April 21, 2004

Concurrent 2: Global Technology, Local Law

This panel, moderated by Mike Godwin of Public Knowledge, addressed the effect of the global transfer of technology. Human Rights Watch's Jagdish Parikh stressed that, because technology transfer does not occur in a social vacuum, individual rights are often directly affected. Parikh called for corporate social responsibility in the export of technology, entailing voluntarily imposed standards for upholding civil rights. Technology companies should, for example, refuse to provide support for regimes known to commit human rights violations.

Mary Catherine Wirth explained Yahoo!'s approach to protecting both their corporate interests and the rights of citizens of other nations. Yahoo!, unlike many similar companies, chooses to set up local offices and corporations within foreign nations to develop websites targeted to a local audience in compliance with local law. Those sites, however, still provide access to locally prohibited material by linking to Yahoo sites in other jurisdictions. So while Yahoo! France bars pro-Nazi material, it does link to the U.S. based Yahoo! site allows such content.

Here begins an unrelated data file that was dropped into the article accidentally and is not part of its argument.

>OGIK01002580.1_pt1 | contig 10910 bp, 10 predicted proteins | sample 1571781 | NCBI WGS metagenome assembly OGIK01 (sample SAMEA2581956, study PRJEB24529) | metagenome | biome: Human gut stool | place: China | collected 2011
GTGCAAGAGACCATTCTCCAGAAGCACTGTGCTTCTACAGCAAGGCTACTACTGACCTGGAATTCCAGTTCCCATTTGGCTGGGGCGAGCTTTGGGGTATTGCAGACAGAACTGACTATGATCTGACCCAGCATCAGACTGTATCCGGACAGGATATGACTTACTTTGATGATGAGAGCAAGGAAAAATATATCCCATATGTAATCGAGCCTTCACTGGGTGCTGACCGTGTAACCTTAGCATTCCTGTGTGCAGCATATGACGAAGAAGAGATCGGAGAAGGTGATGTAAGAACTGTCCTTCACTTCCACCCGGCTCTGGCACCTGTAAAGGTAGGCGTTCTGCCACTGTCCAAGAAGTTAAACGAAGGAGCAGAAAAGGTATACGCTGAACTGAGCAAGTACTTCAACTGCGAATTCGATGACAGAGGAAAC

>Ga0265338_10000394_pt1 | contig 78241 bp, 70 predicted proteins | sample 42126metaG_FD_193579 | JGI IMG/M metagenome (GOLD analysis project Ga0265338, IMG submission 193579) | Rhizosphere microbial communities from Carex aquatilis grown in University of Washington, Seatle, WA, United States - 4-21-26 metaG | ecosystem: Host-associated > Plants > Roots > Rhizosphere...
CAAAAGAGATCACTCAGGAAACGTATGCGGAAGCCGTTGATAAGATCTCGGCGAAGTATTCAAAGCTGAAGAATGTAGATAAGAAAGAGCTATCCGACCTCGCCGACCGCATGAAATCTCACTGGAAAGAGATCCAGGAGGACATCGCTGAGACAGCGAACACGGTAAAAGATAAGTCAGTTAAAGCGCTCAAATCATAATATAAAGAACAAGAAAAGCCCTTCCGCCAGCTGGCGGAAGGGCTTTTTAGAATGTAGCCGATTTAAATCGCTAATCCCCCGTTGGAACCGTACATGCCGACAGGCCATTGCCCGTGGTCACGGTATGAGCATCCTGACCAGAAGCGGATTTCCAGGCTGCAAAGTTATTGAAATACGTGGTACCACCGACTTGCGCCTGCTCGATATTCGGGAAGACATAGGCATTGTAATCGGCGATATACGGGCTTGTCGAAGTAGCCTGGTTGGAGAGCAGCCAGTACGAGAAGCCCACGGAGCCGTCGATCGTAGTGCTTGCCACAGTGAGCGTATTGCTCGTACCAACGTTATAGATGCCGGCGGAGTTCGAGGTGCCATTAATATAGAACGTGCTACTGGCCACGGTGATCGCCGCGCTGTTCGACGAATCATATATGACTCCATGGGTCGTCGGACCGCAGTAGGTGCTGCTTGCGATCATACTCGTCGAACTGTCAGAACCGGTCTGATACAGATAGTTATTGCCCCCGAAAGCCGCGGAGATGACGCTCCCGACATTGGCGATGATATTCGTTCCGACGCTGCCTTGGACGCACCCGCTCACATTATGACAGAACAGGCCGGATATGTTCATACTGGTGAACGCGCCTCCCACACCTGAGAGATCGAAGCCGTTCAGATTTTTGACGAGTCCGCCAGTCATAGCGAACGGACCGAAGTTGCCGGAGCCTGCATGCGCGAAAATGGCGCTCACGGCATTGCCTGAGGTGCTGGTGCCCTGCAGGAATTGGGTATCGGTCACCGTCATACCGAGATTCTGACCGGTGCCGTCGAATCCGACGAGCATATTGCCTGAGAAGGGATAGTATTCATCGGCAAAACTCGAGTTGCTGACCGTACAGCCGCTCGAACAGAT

Xiao Qiang, of The Berkeley School of Journalism's China Internet Project, argued that while a policy such as Yahoo!'s may be acceptable in France, its implications in a nation like China are more troubling. While conceding that by facilitating access to unrestricted international Chinese-language sites Yahoo! may prove to be a positive force for change in China, he contended that since China's local laws, unlike those in France, are in direct violation of international human rights standards, comporting with those laws requires a sacrifice of principle.

Dave Del Torto of the CryptoRights Foundation suggested that maintaining confidentiality through technological means is central to the promotion of freedom and democracy. Keeping users safe and communications private both encourages social activism and increases its effectiveness.

Posted by Aaron Perzanowski at April 21, 2004 03:12 PM
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